This line from "The Intelligent Investor" by Ben Graham jumped out at me.
Page 260, bold added by me -
For years the financial services have been making stock-market forecasts without anyone taking this activity very seriously. Like everyone else in the field they are sometimes right and sometimes wrong. Wherever possible they hedge their opinions so as to avoid the risk of being proved completely wrong. (There is a well developed art of Delphic phrasing that adjusts itself successfully to whatever the future brings.) In our view - perhaps a prejudiced one - this segment of their work has no real significance except for the light it throws on human nature in the securities markets. Nearly everyone interested in common stocks wants to be told by someone else what he thinks the market is going to do. The demand being there, it must be supplied.
Both of the those bolded sentences are fascinating.
The first one highlights the absurdity of people wanting to abdicate their decisionmaking -
"Nearly everyone interested in common stocks wants to be told by someone else what he thinks the market is going to do."
And yet, that's how it is.
"The demand being there, it must be supplied."
This explains a lot of absurd products and things out in the world - if people want something, even if it's silly, someone will come along and supply it to them.
Really a wonderful book with lots of insights. Yes, it's on finance, but it also promotes clear-thinking in general. Recommended.
August 11th, 2011. Chiba, Japan.
A mix of confusion and awe as I step off the platform.
I must have made a mistake. But maybe a good mistake.
Birds caw and cicadas click gently, filling the warm afternoon air with sounds of nature. The train platform is open to the air and on the other side of the tracks is a high fence. Beyond it, a bicycle and walking path leading to a park.
Children are running around and playing in the park, but surprisingly quietly. Very Japanese.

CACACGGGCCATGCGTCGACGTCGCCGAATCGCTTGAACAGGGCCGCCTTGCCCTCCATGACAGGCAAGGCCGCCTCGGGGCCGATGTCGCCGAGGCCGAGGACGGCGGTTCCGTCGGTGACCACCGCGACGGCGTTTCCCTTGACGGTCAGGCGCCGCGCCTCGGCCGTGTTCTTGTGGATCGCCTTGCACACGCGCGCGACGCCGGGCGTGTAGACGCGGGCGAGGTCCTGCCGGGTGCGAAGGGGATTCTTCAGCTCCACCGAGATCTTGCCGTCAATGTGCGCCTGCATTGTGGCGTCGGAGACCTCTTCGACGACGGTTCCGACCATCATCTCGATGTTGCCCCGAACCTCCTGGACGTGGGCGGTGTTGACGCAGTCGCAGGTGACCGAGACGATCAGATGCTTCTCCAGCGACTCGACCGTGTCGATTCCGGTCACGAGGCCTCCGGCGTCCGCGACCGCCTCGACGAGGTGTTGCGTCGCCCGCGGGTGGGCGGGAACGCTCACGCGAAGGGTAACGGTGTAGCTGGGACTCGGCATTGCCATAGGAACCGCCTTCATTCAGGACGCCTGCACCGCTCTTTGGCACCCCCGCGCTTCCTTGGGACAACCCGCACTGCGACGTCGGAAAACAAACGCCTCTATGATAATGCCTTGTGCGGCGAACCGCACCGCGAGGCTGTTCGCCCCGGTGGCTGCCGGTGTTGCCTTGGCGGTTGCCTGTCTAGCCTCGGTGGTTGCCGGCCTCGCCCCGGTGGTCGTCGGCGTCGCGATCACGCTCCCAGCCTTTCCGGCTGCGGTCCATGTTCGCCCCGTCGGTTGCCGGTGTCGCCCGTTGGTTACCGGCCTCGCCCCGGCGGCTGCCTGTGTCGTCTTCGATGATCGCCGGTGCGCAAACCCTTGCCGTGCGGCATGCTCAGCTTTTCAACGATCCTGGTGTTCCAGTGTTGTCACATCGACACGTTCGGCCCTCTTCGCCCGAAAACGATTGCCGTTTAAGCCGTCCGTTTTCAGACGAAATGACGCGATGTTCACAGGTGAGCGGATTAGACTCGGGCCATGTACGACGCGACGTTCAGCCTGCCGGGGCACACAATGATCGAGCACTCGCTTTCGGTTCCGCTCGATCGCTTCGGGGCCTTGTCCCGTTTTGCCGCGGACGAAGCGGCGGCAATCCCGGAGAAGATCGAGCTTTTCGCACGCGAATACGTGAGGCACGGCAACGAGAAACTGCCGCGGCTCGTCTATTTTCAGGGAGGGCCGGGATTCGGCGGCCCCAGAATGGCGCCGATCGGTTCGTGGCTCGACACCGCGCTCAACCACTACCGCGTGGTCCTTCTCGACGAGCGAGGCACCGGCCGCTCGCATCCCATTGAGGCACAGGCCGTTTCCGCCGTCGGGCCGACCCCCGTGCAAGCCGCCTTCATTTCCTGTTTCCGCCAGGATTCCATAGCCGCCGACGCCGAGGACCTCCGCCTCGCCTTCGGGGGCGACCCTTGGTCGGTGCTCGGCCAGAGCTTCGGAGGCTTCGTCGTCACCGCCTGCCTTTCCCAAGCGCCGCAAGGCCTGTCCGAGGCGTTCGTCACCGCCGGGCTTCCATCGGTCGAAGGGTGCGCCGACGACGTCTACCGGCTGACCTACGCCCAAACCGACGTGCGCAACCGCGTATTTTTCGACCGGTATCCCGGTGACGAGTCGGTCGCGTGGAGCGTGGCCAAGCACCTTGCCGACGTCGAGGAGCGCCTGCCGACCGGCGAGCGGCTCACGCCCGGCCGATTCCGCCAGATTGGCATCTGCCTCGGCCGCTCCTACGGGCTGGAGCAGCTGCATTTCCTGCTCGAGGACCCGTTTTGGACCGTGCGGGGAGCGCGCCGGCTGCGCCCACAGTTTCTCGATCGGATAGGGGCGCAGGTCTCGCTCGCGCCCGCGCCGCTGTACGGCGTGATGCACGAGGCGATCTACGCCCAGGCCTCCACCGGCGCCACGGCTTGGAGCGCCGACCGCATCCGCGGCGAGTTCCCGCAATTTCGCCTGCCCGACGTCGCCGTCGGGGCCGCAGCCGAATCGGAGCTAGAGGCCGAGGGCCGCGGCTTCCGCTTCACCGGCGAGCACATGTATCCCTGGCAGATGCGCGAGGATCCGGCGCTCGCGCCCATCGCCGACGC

Ever wondered why supermarkets not only stock up on groceries and household items but also sell contact lenses and plasma TVs these days? Can you explain why local petrol stations lowered prices twice in a day? Do you know the rationale behind charging different transport fares for different groups of consumers? (i.e. student pricing and senior citizen pricing)
If you are keen to find out the answers to the questions above, you are in for an adventure. As you find out more about Microeconomics, the reasons driving the behaviour of the above-mentioned firms will jump out at you. I shall begin this series with a list of 6 things that to me encapsulates microeconomics (at least at the H2 syllabus level).
Microeconomics is about individuals making decisions that impacts the outcomes in different markets. Equilibrium price and equilibrium quantity are two of the many things that economists are interested to find out with regard to the outcomes of markets.
There are three types of markets in the economy, the goods and services market, where most of the transactions in the economy take place, the labour market, which matches workers to employers and lastly the financial market, where loans take place and redistribution of risk happens.
The three types of markets are in general characterised by similar principles, but each is inflicted with its own set of problems and issues. In the H2 syllabus, the focus is on the goods and services market.